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The Lowdown: No TDS Deduction On Advertising Payments To Google Says Income Tax Tribunal

The issue of taxation of International services in India is a tricky one: payments made to services delivered from outside of India’s boundaries do not generate any tax income for the Indian government, and this leads to a rather tricky situation when, in principle, services are delivered via the web to Indian companies targeting Indian citizens. Google, in particular has been facing the heat from India’s tax department over crediting of revenues to Google Ireland. On Friday, the Kolkata bench of the Income Tax Appellate Tribunal ruled that payment made by a florist company (Right Florists) were made to Google Ireland and Overture USA, and since those companies did not have any permanent establishment in India, Right Florist was under no obligation to deduct tax at source for those payments, given double taxation treaties between India and both the USA and Ireland.

What this suggests is that for payments made to Google Ireland and Overture US from India, tax needn’t be deducted at source. The taxation issue, especially where cloud computing is concerned, was raised on MediaNama by Abhishek Singh, then the Director, E Governance in the Department of Information Technology, Government of India, albeit in his personal capacity. Do read his views at Taxing the Internet economy.

Some statements from tribunal’s judgment (download it here), indicating things it considered, and how it came to its conclusion, are worth noting:

Material facts: Right Florist is a florist advertising on Google and Yahoo to generate business. They paid Rs 30,44,166 in online advertising to Google Ireland and Overture Services Inc USA (Yahoo USA), but no taxes were withheld from these payments. The income tax Assessing Officer asked the company why these payments shouldn’t be disallowed. as a deduction in computation of its income. Right Florist said that these payments were made to foreign entities, who did not have any permanent establishment in India.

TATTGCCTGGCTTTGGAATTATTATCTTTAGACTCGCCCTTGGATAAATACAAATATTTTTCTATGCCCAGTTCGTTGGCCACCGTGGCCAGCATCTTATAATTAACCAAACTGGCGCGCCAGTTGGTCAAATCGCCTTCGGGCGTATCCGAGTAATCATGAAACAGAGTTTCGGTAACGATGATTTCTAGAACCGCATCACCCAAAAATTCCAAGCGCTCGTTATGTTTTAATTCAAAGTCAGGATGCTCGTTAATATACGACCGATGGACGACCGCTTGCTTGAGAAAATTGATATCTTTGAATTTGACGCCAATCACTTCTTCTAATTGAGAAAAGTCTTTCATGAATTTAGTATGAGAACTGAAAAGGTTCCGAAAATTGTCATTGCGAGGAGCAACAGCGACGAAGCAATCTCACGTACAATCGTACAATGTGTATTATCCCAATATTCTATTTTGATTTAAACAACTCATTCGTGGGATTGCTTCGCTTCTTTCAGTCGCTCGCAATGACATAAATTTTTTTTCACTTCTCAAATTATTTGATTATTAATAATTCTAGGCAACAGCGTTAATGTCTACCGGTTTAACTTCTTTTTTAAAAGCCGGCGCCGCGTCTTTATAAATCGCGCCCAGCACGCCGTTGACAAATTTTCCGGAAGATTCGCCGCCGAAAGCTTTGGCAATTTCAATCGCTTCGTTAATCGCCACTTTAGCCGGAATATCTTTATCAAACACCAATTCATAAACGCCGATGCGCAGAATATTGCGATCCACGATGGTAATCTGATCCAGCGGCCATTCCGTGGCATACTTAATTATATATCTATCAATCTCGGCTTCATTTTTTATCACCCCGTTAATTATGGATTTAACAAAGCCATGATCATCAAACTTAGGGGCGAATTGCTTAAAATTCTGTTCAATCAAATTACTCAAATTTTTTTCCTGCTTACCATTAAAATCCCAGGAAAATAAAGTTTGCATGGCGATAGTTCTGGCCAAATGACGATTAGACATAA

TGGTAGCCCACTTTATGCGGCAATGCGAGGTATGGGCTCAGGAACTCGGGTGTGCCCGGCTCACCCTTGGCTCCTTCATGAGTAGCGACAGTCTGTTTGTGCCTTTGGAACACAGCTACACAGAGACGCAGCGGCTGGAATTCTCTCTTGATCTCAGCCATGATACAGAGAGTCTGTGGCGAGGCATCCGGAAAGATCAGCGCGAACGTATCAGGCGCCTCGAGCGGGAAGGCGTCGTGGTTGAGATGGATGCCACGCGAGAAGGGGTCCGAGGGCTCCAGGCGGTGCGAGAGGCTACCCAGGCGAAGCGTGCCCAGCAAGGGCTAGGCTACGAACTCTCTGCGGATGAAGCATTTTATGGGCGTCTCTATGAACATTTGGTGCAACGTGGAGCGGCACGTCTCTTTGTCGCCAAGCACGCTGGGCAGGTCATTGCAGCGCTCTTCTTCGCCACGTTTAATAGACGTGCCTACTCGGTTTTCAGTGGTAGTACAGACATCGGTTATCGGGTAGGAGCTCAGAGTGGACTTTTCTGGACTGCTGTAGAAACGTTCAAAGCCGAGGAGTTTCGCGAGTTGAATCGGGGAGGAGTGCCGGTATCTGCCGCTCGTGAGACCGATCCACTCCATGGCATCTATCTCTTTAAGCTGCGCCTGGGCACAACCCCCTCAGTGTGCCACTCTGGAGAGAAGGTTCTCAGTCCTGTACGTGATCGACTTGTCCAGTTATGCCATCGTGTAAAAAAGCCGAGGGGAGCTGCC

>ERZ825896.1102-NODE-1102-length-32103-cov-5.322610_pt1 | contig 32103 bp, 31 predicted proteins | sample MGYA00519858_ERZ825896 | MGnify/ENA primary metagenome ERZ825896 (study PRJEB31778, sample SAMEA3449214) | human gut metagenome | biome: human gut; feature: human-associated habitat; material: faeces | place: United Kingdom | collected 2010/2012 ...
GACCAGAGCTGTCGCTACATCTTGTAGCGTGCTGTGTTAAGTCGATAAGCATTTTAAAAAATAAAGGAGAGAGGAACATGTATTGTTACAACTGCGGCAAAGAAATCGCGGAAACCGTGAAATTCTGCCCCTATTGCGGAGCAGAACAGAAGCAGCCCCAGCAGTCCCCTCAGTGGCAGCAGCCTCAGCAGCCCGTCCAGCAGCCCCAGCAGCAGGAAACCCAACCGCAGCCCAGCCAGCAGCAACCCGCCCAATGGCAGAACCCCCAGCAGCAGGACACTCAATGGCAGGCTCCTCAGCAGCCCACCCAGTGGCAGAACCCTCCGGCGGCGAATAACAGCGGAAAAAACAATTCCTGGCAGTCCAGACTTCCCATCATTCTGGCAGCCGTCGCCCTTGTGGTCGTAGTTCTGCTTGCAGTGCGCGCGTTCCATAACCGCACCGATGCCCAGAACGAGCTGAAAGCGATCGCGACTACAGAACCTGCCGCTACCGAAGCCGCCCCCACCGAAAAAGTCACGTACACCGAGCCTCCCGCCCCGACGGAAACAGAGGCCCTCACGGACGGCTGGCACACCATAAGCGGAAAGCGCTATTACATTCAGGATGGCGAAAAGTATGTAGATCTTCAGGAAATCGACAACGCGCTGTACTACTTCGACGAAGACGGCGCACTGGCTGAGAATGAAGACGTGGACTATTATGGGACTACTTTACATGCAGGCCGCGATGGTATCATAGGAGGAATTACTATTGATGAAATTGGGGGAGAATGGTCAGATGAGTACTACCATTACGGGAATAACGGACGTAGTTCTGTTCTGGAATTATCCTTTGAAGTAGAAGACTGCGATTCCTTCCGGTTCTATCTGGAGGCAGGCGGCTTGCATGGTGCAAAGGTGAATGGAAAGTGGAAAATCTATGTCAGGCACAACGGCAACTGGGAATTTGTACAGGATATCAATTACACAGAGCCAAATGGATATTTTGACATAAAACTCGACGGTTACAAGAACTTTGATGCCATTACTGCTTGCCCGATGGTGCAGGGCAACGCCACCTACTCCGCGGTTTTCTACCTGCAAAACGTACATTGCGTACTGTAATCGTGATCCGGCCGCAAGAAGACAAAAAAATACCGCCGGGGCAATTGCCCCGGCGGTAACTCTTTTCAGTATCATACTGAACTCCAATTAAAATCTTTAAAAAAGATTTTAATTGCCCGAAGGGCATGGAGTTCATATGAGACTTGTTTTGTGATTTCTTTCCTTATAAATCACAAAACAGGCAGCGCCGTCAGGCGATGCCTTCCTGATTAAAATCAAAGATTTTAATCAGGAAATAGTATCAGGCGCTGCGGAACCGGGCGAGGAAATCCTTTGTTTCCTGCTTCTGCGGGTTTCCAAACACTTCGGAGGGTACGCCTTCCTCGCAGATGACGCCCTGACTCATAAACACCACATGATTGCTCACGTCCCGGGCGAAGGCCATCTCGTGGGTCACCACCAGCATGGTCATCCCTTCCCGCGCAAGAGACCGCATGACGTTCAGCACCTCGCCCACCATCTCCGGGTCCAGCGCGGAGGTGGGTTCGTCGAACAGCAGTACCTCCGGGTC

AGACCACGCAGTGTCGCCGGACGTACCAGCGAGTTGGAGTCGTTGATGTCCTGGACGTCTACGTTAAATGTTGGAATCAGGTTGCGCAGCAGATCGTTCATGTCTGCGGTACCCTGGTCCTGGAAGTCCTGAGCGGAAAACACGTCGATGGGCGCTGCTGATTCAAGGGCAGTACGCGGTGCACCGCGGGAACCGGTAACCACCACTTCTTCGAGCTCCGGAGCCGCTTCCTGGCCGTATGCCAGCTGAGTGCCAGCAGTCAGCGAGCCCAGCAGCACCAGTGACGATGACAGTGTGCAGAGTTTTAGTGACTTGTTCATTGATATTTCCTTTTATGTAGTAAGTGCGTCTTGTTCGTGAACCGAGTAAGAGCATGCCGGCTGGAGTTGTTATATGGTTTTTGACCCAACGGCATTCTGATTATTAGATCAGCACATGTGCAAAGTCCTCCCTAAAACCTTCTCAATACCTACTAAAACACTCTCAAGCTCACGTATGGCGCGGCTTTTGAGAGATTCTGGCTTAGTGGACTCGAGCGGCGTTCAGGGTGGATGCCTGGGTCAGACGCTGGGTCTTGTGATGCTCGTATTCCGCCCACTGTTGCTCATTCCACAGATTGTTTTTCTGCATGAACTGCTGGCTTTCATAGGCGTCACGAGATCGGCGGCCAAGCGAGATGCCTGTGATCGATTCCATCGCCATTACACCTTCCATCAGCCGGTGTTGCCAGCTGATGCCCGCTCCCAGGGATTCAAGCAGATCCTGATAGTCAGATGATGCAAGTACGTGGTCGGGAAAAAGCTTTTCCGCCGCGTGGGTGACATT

– What Google gets paid for: for a technical service which involves “the use of software code” which serarches the World Wide Web for information, and generates alongside search results, sponsored search results. adserver, an expression which refers to technology and service that places advertisements on web sites.” In addition, they have an adserver which is used to embed advertisements into a web page. An ad server is a web server which stores advertisements used in online marketing.

– Pinstorm vs ITO Ruling: The judgment cites a case of Pinstorm versus ITO ruling from the Mumbai tribunal, wherein, Pinstorm hadn’t deducted tax on payments of Rs 1,09,35,108 of advertising expenditure. In this case, it was ruled that the situation was similar to that of a 2008 case of a payment by the department of tourism to Yahoo Holdings (Hong Kong) Ltd, and it was not chargeable to tax in India, because of no permanent establishment of Yahoo Holdings (Hong Kong) Ltd in India.

– Income accruing or arising in India: In the present case, the payment was not received or deemed to have been received in India. However, the tribunal tried to assess the income from the perspective of “income accruing or arising in India” and “income deemed to accrue or arise in India”, let us pick up the scope of ‘income accruing or arising in India’ first. It cites the Supreme Court of India ruling in a case involving Hyundai Heavy Industries that in order to attract taxability in India, the income must relate to such portion of income of the non-resident, as is attributable to business carried out in India, and the business so carried out in India could be “through its branches or through some other form of presence such as office, project site, factory, sales outlet etc” as “branch or through some other form of its presence in India such as office, project site, factory, sales outlet etc”. As per the tribunal, “a website per se, which is the only form of Google’s presence in India – so far as test of primary meaning i.e. basic rule PE is concerned, cannot be a permanent establishment under the domestic law.”